The above tweet references a post at the “Citizenship taxation Facebook Group“.
The post raises questions that include the following:
Can a Swiss bank be sanctioned because it fails to discriminate against U.S. citizens? Can the United States ensure that its citizens be subjected to discrimination because they are U.S. citizens? This is what is happening with FATCA and the the FATCA IGAs.
Should U.S. citizens be required to live in a world where, if they are outside the United States, they are permitted only the freedoms that the U.S. Government allows?
Interesting questions indeed.
The post about the “Non-prosecution agreement” entered into between the U.S. Department of Justice and thw Swiss Bank EKS. This was discussed on Jack Townsend’s blog as follows:
DOJ just announced here another Swiss Bank NPA resolution under the DOJ program for Swiss banks. The Swiss bank is Ersparniskasse Schaffhausen AG (EKS). The penalty is $2.066 million. Here are key excerpts (emphasis supplied by JAT):
EKS was founded in 1817 and is wholly owned by a Swiss charitable foundation. It is headquartered in the city and canton of Schaffhausen, Switzerland. EKS opened, maintained and serviced accounts for U.S. persons that it knew or had reason to know were likely not declared to the Internal Revenue Service (IRS) or the U.S. Department of the Treasury as required by U.S. law.
From 2004 through 2011, EKS accepted referrals of U.S. persons as new clients from an external asset manager who, until 2009, resided in the United States and conducted some of his business through a corporation organized under the laws of the United States. The majority of the accounts that came to EKS as a result of these referrals were held in the names of non-U.S. entities that were beneficially owned by U.S. persons.
In May 2008, with the knowledge and approval of EKS management, the external asset manager and an EKS relationship manager visited five U.S. cities to meet with U.S. clients and attorneys who had the potential to refer new clients. Topics discussed during their meetings included the “crisis” involving Swiss bank UBS AG, client satisfaction with EKS, the performance of client accounts at EKS and the “asset protection” benefits of EKS.
Until 2009, EKS opened numbered accounts for U.S. persons, including code-name or pseudonym accounts, upon request. Upon opening this type of account, an EKS employee would enter the accountholder’s name in a physical register rather than in the bank’s electronic records system. This action limited the number of EKS personnel who knew the client’s identity. Holders of these accounts could also provide documents to EKS using only their code names or numbers as their authorized signatures.
EKS provided all of its clients, including U.S. persons, with the option to request that EKS retain all mail related to a client’s financial accounts in exchange for a standard service fee. EKS understood that providing such hold-mail agreements upon request could allow U.S. persons to keep evidence of their EKS accounts outside of the United States and thus assist them in concealing assets and income from the IRS.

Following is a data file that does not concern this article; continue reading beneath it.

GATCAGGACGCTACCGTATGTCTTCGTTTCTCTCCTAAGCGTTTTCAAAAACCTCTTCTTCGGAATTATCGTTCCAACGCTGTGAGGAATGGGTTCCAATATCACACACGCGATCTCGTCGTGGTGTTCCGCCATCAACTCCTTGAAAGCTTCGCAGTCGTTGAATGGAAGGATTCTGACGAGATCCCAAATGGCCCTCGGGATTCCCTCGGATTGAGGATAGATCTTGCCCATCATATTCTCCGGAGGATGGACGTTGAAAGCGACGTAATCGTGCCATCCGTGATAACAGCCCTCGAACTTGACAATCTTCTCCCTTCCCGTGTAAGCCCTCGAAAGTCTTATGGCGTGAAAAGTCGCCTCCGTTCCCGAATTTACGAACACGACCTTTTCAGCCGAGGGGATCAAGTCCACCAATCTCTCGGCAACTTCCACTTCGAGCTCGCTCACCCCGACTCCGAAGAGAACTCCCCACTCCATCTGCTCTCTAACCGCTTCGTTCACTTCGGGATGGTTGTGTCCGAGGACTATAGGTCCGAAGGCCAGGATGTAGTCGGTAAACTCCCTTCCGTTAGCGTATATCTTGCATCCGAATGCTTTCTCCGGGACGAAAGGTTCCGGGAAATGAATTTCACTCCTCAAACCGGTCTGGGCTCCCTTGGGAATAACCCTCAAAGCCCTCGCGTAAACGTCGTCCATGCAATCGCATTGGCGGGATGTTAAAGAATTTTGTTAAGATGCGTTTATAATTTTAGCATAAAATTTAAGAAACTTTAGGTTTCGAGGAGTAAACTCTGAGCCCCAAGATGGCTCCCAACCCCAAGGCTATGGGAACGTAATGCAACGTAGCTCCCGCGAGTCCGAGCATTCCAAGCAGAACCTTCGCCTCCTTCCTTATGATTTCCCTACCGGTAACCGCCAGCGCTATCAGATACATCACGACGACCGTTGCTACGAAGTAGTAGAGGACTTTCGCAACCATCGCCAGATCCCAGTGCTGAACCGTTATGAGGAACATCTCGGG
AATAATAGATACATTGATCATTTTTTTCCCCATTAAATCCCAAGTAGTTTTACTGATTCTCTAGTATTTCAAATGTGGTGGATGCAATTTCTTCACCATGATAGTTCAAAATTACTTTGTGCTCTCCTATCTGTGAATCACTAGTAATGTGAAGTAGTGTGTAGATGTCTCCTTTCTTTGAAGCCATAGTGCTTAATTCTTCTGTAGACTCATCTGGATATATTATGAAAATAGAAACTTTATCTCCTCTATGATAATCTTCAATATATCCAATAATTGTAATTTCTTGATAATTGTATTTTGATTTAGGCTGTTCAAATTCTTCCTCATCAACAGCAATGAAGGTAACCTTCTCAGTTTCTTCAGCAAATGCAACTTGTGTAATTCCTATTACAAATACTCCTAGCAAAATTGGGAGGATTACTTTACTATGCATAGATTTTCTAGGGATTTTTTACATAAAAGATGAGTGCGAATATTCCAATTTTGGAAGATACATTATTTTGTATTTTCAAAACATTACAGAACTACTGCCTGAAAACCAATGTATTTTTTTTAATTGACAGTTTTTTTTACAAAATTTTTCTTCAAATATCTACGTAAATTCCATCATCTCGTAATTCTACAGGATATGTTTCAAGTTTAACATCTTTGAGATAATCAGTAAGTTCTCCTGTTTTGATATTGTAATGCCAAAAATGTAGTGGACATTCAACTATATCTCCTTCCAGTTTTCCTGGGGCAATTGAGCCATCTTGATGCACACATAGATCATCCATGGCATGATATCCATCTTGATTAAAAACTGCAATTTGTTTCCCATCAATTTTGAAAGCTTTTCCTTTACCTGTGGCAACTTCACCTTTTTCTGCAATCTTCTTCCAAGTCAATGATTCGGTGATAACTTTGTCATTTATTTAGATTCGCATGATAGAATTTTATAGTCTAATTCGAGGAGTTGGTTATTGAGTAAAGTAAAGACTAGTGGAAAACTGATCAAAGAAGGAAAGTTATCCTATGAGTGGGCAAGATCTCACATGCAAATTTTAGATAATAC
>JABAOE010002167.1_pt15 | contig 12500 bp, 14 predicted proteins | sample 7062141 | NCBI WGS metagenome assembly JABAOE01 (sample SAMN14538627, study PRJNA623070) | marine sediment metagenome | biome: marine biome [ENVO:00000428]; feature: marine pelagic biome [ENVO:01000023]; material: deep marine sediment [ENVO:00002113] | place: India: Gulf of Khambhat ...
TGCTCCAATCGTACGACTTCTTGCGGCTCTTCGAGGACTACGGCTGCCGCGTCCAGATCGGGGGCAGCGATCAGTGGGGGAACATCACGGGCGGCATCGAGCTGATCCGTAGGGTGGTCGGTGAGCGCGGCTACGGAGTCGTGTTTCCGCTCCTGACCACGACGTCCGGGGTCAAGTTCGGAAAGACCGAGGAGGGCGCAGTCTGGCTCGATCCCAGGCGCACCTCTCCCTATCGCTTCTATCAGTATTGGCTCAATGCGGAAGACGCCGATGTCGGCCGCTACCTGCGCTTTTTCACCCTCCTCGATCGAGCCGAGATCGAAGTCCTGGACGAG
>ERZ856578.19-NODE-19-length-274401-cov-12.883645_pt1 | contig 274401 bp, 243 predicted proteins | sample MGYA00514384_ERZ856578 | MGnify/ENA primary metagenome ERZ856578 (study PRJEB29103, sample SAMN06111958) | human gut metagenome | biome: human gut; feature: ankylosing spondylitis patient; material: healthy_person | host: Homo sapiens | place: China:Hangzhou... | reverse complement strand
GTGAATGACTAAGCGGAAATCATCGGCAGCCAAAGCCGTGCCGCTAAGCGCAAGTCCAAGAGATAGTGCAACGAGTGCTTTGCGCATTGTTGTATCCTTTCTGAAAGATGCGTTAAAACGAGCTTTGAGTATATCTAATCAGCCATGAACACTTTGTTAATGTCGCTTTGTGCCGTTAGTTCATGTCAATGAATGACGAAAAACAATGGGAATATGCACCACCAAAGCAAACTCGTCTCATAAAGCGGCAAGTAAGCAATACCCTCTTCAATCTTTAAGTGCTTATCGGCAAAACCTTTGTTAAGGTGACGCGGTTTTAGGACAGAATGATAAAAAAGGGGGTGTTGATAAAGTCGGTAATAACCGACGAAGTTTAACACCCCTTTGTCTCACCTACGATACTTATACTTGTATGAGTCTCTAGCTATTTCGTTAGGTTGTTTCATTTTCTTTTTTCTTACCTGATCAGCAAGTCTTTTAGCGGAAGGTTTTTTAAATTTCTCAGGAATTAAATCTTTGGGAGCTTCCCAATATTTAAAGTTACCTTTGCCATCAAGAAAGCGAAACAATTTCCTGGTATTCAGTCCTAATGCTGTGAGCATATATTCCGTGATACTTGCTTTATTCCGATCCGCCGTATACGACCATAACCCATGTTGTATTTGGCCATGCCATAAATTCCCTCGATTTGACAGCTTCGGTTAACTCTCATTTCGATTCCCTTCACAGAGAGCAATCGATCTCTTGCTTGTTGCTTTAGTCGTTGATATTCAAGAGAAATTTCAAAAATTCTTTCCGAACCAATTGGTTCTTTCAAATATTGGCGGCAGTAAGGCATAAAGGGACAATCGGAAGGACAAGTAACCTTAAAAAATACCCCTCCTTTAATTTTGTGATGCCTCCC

EKS also accepted IRS Forms W-8BEN for U.S.-related accounts held in the names of non-U.S. entities, such as foreign corporations, trusts or foundations. Because Swiss law required EKS to identify the true beneficial owners of the entities on a document called a Form A, EKS knew that these accounts were beneficially owned by U.S. persons. Nonetheless, EKS accepted Forms W-8BEN that it knew falsely stated that the entities were the beneficial owners of the accounts.
EKS was aware of the 2009 IRS Offshore Voluntary Disclosure Program for U.S. persons. Despite knowing of that program and knowing or having reason to know that some of its U.S. clients had likely not declared their EKS accounts to the IRS, EKS made no effort to encourage its U.S. clients to disclose their accounts through that program.
During 2009, consultants reported to EKS, among other things, that EKS had increased risks because of its relationship with the external asset manager; that it was only a matter of time until small banks came into contact with U.S. authorities; and that there was a latent risk that previous revenues from EKS’s “U.S. strategy” could be seized or corresponding fines imposed. According to minutes of a 2009 meeting of the EKS board of directors, an EKS executive stated, among other things, that “there is practically no risk if U.S. customers travel to Switzerland and a customer account is handled locally,” and that he had been informed that Swiss bank Wegelin & Co. was going to keep its previous U.S. customers.
In October 2009, the EKS board of directors voted to continue the account relationships with clients of the external asset manager, including his U.S. clients, under certain conditions, including that his business be relocated to Switzerland. The board also voted to “have the option of entering into new cross-border business relationships.”
Since Aug. 1, 2008, EKS provided private banking services for 90 U.S.-related accounts with approximately $65 million in assets. Thirty-seven of these accounts were opened after Aug. 1, 2008. EKS will pay a penalty of $2.066 million.
The text of the non-prosecution agreement is here:
Of particular interest is paragraph 9 if the “Statement of Facts” which includes the statement that prior to 2009, the bank applied the same Swiss banking laws to “all persons” including U.S. citizens. In other words, the U.S. objects to the bank applying Swiss law in Switzerland, to U.S. citizens with bank accounts in Switzerland.
This is interesting, to say the least.